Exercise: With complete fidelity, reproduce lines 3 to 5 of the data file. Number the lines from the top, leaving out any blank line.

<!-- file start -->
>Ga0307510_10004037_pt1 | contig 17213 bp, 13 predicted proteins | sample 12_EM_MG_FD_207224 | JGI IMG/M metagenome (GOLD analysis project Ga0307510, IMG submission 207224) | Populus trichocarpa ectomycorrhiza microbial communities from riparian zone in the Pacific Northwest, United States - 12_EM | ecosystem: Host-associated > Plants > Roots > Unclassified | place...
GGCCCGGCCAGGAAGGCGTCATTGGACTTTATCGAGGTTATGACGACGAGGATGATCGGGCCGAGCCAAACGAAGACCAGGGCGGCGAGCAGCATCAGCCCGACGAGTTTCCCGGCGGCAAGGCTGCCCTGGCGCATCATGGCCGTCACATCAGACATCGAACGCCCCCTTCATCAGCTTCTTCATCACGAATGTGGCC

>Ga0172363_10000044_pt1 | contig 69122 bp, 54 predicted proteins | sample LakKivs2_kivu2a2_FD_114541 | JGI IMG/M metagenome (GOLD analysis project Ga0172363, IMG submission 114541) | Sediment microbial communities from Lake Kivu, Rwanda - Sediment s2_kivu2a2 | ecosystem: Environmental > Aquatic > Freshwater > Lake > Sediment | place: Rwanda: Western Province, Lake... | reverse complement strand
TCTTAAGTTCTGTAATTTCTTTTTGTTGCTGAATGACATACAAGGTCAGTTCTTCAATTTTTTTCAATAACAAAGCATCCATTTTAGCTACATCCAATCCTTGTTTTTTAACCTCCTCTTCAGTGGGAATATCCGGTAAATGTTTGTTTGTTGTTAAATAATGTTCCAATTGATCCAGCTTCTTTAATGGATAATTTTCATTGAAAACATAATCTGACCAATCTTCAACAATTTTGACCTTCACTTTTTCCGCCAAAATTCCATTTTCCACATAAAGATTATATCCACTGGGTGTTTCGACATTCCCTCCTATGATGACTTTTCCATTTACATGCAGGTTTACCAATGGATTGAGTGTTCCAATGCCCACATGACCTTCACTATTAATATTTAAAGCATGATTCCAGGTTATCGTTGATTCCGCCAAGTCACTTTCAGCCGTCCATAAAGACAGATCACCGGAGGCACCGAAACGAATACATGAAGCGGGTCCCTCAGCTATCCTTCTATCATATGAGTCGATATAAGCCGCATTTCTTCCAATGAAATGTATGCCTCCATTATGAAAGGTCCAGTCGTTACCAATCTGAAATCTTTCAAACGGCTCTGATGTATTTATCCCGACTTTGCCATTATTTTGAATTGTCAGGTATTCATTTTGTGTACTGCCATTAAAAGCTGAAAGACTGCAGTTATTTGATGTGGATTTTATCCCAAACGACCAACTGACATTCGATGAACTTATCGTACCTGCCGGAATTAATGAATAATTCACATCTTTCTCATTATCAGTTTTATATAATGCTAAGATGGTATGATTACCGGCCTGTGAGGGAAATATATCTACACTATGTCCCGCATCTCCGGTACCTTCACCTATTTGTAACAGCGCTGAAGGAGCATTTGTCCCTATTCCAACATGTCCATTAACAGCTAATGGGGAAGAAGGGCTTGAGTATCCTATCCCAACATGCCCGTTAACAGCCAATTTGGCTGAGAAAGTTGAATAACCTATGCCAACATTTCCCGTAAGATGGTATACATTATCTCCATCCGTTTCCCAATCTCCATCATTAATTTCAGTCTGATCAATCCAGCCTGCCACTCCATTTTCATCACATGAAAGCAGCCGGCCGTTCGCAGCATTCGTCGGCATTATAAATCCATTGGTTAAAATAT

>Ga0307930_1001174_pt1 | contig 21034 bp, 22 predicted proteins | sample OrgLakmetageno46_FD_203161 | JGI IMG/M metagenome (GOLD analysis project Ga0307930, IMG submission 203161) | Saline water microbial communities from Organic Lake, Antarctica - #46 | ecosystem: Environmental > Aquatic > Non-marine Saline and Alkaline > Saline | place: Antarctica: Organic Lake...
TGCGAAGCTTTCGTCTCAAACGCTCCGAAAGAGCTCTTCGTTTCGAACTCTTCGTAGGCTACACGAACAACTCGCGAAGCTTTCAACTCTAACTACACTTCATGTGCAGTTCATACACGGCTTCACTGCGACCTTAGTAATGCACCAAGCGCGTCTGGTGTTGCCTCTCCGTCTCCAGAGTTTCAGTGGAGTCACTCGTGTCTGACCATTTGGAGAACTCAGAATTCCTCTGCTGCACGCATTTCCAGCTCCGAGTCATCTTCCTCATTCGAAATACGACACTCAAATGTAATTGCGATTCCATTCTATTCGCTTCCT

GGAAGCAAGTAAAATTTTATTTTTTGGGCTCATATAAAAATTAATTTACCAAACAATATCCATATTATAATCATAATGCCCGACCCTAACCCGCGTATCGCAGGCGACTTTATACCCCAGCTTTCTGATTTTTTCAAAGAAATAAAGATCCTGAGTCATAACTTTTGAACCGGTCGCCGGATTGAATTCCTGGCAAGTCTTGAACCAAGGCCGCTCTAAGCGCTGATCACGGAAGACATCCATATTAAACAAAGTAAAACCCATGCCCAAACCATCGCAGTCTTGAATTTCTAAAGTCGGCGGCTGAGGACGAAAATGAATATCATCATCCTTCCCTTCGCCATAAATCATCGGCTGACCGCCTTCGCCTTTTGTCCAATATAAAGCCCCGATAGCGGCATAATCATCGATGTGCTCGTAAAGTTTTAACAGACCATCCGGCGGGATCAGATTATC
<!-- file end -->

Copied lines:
>Ga0172363_10000044_pt1 | contig 69122 bp, 54 predicted proteins | sample LakKivs2_kivu2a2_FD_114541 | JGI IMG/M metagenome (GOLD analysis project Ga0172363, IMG submission 114541) | Sediment microbial communities from Lake Kivu, Rwanda - Sediment s2_kivu2a2 | ecosystem: Environmental > Aquatic > Freshwater > Lake > Sediment | place: Rwanda: Western Province, Lake... | reverse complement strand
TCTTAAGTTCTGTAATTTCTTTTTGTTGCTGAATGACATACAAGGTCAGTTCTTCAATTTTTTTCAATAACAAAGCATCCATTTTAGCTACATCCAATCCTTGTTTTTTAACCTCCTCTTCAGTGGGAATATCCGGTAAATGTTTGTTTGTTGTTAAATAATGTTCCAATTGATCCAGCTTCTTTAATGGATAATTTTCATTGAAAACATAATCTGACCAATCTTCAACAATTTTGACCTTCACTTTTTCCGCCAAAATTCCATTTTCCACATAAAGATTATATCCACTGGGTGTTTCGACATTCCCTCCTATGATGACTTTTCCATTTACATGCAGGTTTACCAATGGATTGAGTGTTCCAATGCCCACATGACCTTCACTATTAATATTTAAAGCATGATTCCAGGTTATCGTTGATTCCGCCAAGTCACTTTCAGCCGTCCATAAAGACAGATCACCGGAGGCACCGAAACGAATACATGAAGCGGGTCCCTCAGCTATCCTTCTATCATATGAGTCGATATAAGCCGCATTTCTTCCAATGAAATGTATGCCTCCATTATGAAAGGTCCAGTCGTTACCAATCTGAAATCTTTCAAACGGCTCTGATGTATTTATCCCGACTTTGCCATTATTTTGAATTGTCAGGTATTCATTTTGTGTACTGCCATTAAAAGCTGAAAGACTGCAGTTATTTGATGTGGATTTTATCCCAAACGACCAACTGACATTCGATGAACTTATCGTACCTGCCGGAATTAATGAATAATTCACATCTTTCTCATTATCAGTTTTATATAATGCTAAGATGGTATGATTACCGGCCTGTGAGGGAAATATATCTACACTATGTCCCGCATCTCCGGTACCTTCACCTATTTGTAACAGCGCTGAAGGAGCATTTGTCCCTATTCCAACATGTCCATTAACAGCTAATGGGGAAGAAGGGCTTGAGTATCCTATCCCAACATGCCCGTTAACAGCCAATTTGGCTGAGAAAGTTGAATAACCTATGCCAACATTTCCCGTAAGATGGTATACATTATCTCCATCCGTTTCCCAATCTCCATCATTAATTTCAGTCTGATCAATCCAGCCTGCCACTCCATTTTCATCACATGAAAGCAGCCGGCCGTTCGCAGCATTCGTCGGCATTATAAATCCATTGGTTAAAATAT

>Ga0307930_1001174_pt1 | contig 21034 bp, 22 predicted proteins | sample OrgLakmetageno46_FD_203161 | JGI IMG/M metagenome (GOLD analysis project Ga0307930, IMG submission 203161) | Saline water microbial communities from Organic Lake, Antarctica - #46 | ecosystem: Environmental > Aquatic > Non-marine Saline and Alkaline > Saline | place: Antarctica: Organic Lake...